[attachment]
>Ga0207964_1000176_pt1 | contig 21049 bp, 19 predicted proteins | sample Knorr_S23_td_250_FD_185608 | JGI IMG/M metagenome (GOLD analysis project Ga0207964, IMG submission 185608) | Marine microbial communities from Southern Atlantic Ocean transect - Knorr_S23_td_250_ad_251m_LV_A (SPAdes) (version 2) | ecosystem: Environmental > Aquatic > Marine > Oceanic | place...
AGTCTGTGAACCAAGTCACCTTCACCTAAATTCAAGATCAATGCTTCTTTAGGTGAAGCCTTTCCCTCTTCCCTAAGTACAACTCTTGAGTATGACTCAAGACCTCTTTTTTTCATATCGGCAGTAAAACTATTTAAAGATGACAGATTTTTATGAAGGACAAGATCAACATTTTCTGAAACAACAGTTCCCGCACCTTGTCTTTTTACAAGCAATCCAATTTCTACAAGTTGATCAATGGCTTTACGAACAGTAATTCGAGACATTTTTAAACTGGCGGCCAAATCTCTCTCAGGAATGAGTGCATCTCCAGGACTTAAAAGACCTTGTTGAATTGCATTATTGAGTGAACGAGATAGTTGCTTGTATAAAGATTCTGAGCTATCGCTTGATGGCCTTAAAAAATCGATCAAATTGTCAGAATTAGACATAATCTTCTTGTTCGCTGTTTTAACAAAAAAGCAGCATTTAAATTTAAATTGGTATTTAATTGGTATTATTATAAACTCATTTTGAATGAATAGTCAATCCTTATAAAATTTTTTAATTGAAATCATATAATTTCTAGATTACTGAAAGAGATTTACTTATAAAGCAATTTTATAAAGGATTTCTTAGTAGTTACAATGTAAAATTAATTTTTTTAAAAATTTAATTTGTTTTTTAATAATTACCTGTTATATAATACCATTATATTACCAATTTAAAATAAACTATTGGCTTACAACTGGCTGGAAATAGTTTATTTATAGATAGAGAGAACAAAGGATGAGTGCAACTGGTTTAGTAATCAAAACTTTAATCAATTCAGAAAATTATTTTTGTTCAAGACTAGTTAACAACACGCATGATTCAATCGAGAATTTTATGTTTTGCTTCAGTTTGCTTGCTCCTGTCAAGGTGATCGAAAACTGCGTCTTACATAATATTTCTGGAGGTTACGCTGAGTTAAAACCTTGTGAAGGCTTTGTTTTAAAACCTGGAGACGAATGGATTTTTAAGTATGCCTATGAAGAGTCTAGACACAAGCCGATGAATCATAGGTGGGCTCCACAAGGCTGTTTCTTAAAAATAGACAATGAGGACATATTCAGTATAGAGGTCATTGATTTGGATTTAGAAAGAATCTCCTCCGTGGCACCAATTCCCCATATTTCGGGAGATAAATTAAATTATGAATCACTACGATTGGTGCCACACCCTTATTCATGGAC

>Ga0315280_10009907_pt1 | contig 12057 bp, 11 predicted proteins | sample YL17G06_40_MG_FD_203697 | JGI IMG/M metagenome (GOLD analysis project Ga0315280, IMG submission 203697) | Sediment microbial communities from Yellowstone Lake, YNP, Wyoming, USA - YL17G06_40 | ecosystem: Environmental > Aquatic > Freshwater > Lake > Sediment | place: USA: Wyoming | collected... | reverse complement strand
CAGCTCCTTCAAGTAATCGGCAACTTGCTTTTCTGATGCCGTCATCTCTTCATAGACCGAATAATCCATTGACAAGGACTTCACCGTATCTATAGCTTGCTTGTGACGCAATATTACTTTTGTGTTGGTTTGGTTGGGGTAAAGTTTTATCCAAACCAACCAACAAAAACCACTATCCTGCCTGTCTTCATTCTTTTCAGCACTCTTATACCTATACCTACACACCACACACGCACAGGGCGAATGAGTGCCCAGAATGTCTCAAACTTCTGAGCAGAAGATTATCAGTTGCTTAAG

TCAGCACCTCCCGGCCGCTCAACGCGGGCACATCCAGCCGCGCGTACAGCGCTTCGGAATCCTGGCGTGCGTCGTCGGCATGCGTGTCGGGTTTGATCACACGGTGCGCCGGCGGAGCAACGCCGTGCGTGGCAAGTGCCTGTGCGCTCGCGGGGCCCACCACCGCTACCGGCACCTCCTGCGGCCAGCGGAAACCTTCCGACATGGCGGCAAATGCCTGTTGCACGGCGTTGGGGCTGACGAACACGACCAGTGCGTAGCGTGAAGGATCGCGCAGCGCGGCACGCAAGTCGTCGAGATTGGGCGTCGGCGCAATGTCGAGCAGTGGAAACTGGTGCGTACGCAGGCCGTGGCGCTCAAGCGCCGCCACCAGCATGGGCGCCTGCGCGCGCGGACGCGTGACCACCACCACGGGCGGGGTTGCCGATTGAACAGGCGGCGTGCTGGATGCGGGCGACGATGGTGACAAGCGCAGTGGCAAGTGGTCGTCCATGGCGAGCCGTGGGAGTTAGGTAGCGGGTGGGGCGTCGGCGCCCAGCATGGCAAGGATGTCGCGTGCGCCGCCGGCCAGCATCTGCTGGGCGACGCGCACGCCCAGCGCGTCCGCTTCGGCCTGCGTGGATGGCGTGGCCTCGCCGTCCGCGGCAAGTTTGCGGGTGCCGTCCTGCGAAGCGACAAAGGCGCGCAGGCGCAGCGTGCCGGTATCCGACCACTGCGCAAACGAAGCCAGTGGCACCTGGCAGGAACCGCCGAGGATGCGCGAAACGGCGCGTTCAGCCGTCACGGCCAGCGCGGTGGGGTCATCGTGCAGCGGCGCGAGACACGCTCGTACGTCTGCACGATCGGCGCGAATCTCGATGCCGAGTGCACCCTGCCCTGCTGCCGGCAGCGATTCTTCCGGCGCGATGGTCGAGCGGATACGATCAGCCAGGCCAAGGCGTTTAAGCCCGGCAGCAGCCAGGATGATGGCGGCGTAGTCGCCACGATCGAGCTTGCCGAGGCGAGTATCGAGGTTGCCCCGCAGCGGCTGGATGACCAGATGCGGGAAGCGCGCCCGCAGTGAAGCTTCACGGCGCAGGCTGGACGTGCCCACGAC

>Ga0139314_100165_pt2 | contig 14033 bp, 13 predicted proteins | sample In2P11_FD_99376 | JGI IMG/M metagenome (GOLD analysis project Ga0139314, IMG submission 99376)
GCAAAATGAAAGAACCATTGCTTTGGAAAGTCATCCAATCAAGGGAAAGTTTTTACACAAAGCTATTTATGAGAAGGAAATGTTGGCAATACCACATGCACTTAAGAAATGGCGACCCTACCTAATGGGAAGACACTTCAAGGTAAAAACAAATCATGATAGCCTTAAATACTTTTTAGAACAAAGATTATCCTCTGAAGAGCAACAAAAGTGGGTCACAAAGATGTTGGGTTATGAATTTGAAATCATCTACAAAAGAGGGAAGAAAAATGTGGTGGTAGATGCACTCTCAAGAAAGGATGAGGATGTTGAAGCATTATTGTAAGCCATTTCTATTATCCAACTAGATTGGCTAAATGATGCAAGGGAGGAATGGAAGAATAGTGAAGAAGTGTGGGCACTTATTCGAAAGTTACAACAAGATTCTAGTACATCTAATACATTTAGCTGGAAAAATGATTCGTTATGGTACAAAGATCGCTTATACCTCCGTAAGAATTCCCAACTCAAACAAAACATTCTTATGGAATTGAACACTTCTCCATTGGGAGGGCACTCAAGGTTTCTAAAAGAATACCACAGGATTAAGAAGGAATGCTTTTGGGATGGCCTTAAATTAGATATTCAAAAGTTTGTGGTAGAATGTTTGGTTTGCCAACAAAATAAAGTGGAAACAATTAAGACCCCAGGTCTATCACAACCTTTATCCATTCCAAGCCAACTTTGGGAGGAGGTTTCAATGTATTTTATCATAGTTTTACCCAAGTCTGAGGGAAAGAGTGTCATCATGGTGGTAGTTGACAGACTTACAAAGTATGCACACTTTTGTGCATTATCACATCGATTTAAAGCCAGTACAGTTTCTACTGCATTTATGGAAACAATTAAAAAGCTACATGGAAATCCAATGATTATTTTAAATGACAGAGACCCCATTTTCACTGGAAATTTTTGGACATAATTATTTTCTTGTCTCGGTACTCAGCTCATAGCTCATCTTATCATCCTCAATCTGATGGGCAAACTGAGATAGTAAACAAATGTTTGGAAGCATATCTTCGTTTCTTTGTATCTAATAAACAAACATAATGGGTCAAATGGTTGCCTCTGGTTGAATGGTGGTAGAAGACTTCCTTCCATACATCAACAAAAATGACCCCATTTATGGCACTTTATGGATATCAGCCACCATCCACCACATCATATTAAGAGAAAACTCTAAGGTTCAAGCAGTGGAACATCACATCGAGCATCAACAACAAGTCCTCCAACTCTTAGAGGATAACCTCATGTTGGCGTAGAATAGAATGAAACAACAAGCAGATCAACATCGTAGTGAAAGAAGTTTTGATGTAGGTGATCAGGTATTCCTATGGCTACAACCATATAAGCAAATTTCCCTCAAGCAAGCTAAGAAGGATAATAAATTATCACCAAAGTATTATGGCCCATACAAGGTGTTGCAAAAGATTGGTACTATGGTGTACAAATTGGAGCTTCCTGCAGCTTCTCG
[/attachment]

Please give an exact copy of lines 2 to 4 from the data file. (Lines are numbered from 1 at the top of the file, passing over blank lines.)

AGTCTGTGAACCAAGTCACCTTCACCTAAATTCAAGATCAATGCTTCTTTAGGTGAAGCCTTTCCCTCTTCCCTAAGTACAACTCTTGAGTATGACTCAAGACCTCTTTTTTTCATATCGGCAGTAAAACTATTTAAAGATGACAGATTTTTATGAAGGACAAGATCAACATTTTCTGAAACAACAGTTCCCGCACCTTGTCTTTTTACAAGCAATCCAATTTCTACAAGTTGATCAATGGCTTTACGAACAGTAATTCGAGACATTTTTAAACTGGCGGCCAAATCTCTCTCAGGAATGAGTGCATCTCCAGGACTTAAAAGACCTTGTTGAATTGCATTATTGAGTGAACGAGATAGTTGCTTGTATAAAGATTCTGAGCTATCGCTTGATGGCCTTAAAAAATCGATCAAATTGTCAGAATTAGACATAATCTTCTTGTTCGCTGTTTTAACAAAAAAGCAGCATTTAAATTTAAATTGGTATTTAATTGGTATTATTATAAACTCATTTTGAATGAATAGTCAATCCTTATAAAATTTTTTAATTGAAATCATATAATTTCTAGATTACTGAAAGAGATTTACTTATAAAGCAATTTTATAAAGGATTTCTTAGTAGTTACAATGTAAAATTAATTTTTTTAAAAATTTAATTTGTTTTTTAATAATTACCTGTTATATAATACCATTATATTACCAATTTAAAATAAACTATTGGCTTACAACTGGCTGGAAATAGTTTATTTATAGATAGAGAGAACAAAGGATGAGTGCAACTGGTTTAGTAATCAAAACTTTAATCAATTCAGAAAATTATTTTTGTTCAAGACTAGTTAACAACACGCATGATTCAATCGAGAATTTTATGTTTTGCTTCAGTTTGCTTGCTCCTGTCAAGGTGATCGAAAACTGCGTCTTACATAATATTTCTGGAGGTTACGCTGAGTTAAAACCTTGTGAAGGCTTTGTTTTAAAACCTGGAGACGAATGGATTTTTAAGTATGCCTATGAAGAGTCTAGACACAAGCCGATGAATCATAGGTGGGCTCCACAAGGCTGTTTCTTAAAAATAGACAATGAGGACATATTCAGTATAGAGGTCATTGATTTGGATTTAGAAAGAATCTCCTCCGTGGCACCAATTCCCCATATTTCGGGAGATAAATTAAATTATGAATCACTACGATTGGTGCCACACCCTTATTCATGGAC

>Ga0315280_10009907_pt1 | contig 12057 bp, 11 predicted proteins | sample YL17G06_40_MG_FD_203697 | JGI IMG/M metagenome (GOLD analysis project Ga0315280, IMG submission 203697) | Sediment microbial communities from Yellowstone Lake, YNP, Wyoming, USA - YL17G06_40 | ecosystem: Environmental > Aquatic > Freshwater > Lake > Sediment | place: USA: Wyoming | collected... | reverse complement strand
CAGCTCCTTCAAGTAATCGGCAACTTGCTTTTCTGATGCCGTCATCTCTTCATAGACCGAATAATCCATTGACAAGGACTTCACCGTATCTATAGCTTGCTTGTGACGCAATATTACTTTTGTGTTGGTTTGGTTGGGGTAAAGTTTTATCCAAACCAACCAACAAAAACCACTATCCTGCCTGTCTTCATTCTTTTCAGCACTCTTATACCTATACCTACACACCACACACGCACAGGGCGAATGAGTGCCCAGAATGTCTCAAACTTCTGAGCAGAAGATTATCAGTTGCTTAAG